Fly Leaves eBook

This eBook from the Gutenberg Project consists of approximately 36 pages of information about Fly Leaves.

MORNING.

’Tis the hour when white-horsed Day
Chases Night her mares away;
When the Gates of Dawn (they say)
   Phobus opes: 
And I gather that the Queen
May be uniformly seen,
Should the weather be serene,
   On the slopes.

When the ploughman, as he goes
Leathern-gaitered o’er the snows,
From his hat and from his nose
   Knocks the ice;
And the panes are frosted o’er,
And the lawn is crisp and hoar,
As has been observed before
   Once or twice.

When arrayed in breastplate red
Sings the robin, for his bread,
On the elmtree that hath shed
   Every leaf;
While, within, the frost benumbs
The still sleepy schoolboy’s thumbs,
And in consequence his sums
   Come to grief.

But when breakfast-time hath come,
And he’s crunching crust and crumb,
He’ll no longer look a glum
   Little dunce;
But be brisk as bees that settle
On a summer rose’s petal: 
Wherefore, Polly, put the kettle
   On at once.

EVENING.

Kate! if e’er thy light foot lingers
   On the lawn, when up the fells
Steals the Dark, and fairy fingers
   Close unseen the pimpernels: 
When, his thighs with sweetness laden,
   From the meadow comes the bee,
And the lover and the maiden
   Stand beneath the trysting tree:-

Lingers on, till stars unnumber’d
   Tremble in the breeze-swept tarn,
And the bat that all day slumber’d
   Flits about the lonely barn;
And the shapes that shrink from garish
   Noon are peopling cairn and lea;
And thy sire is almost bearish
   If kept waiting for his tea:-

And the screech-owl scares the peasant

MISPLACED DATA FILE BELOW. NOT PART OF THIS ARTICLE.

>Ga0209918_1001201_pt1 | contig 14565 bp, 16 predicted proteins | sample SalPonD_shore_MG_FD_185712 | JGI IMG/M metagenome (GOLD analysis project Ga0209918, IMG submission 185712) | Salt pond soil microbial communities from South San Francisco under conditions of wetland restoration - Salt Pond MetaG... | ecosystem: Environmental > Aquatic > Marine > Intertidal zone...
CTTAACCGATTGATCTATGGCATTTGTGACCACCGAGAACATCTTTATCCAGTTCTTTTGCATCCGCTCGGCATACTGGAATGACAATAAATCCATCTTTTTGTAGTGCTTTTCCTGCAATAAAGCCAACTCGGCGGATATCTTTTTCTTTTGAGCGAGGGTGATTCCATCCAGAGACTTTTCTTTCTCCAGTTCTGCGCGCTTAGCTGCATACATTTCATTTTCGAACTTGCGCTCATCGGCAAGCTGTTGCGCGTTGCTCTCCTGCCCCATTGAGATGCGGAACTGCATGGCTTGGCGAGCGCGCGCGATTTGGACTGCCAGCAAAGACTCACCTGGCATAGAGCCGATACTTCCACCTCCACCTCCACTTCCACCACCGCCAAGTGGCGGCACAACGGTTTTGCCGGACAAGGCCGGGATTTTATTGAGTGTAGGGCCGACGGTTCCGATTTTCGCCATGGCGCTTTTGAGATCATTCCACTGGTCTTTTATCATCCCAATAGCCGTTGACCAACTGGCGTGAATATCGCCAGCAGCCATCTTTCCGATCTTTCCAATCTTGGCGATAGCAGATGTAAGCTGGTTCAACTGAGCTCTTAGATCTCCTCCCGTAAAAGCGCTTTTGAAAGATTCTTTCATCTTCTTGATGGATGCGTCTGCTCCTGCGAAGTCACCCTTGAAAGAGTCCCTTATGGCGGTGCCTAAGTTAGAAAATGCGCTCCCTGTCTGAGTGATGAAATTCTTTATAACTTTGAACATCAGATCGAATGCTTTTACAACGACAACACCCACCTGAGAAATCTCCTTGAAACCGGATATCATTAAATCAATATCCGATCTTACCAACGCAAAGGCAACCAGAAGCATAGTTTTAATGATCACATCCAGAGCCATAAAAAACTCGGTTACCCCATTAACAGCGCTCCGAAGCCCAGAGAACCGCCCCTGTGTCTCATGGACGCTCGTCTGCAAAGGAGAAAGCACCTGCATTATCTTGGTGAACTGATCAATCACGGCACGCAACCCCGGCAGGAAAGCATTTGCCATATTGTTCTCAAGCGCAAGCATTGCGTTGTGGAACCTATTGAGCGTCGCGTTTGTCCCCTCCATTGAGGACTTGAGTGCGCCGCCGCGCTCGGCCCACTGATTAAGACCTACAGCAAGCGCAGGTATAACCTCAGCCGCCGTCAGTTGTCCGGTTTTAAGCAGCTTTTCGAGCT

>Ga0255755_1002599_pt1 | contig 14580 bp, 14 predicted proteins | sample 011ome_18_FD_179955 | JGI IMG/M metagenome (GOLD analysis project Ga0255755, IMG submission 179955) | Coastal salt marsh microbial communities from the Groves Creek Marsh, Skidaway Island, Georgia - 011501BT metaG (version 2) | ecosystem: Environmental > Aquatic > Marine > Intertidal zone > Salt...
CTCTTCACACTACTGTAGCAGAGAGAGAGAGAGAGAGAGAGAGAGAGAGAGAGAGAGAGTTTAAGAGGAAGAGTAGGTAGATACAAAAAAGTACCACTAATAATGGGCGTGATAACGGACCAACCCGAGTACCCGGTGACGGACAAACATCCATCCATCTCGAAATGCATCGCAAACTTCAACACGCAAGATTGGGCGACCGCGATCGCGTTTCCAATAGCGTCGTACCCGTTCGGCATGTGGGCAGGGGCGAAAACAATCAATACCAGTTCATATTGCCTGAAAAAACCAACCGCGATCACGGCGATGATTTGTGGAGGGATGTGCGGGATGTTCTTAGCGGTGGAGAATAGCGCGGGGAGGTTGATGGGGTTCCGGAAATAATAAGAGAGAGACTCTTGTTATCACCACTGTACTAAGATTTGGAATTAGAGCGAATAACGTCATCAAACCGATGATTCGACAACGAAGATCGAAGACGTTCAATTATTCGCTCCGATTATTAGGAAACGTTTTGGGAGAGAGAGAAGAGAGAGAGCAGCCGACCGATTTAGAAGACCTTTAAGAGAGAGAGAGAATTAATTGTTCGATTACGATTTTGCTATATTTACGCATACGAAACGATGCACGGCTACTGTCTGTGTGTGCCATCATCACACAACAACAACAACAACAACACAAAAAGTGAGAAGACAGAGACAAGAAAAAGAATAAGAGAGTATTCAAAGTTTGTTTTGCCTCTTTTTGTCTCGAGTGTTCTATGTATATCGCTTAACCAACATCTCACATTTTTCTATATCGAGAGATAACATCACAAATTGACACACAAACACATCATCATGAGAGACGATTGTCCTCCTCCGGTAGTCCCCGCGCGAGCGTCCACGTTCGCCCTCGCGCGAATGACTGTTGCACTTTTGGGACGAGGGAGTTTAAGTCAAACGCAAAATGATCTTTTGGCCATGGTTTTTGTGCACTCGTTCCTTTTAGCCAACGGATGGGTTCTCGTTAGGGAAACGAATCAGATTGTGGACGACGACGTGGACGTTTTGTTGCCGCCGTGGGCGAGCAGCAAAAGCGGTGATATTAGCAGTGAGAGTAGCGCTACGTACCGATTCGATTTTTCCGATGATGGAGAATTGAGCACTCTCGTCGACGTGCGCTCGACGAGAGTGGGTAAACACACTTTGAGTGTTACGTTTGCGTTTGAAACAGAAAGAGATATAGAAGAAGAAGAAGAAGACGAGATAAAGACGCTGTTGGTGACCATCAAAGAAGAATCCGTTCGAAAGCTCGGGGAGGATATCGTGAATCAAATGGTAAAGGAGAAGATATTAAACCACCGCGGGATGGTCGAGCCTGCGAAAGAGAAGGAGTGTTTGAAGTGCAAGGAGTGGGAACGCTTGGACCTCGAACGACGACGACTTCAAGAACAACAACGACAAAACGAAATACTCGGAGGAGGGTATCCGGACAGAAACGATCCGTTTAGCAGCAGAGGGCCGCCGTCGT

As he skirts some churchyard drear;
And the goblins whisper pleasant
   Tales in Miss Rossetti’s ear;
Importuning her in strangest,
   Sweetest tones to buy their fruits:-
O be careful that thou changest,
   On returning home, thy boots.

SHELTER.

By the wide lake’s margin I mark’d her lie —
   The wide, weird lake where the alders sigh —
A young fair thing, with a shy, soft eye;
   And I deem’d that her thoughts had flown
To her home, and her brethren, and sisters dear,
As she lay there watching the dark, deep mere,
   All motionless, all alone.

Then I heard a noise, as of men and boys,
   And a boisterous troop drew nigh. 
Whither now will retreat those fairy feet? 
   Where hide till the storm pass by? 
One glance—­the wild glance of a hunted thing —
She cast behind her; she gave one spring;
And there follow’d a splash and a broadening ring
   On the lake where the alders sigh.

She had gone from the ken of ungentle men! 
   Yet scarce did I mourn for that;
For I knew she was safe in her own home then,
And, the danger past, would appear again,
   For she was a water-rat.

Copyrights
Project Gutenberg
Fly Leaves from Project Gutenberg. Public domain.
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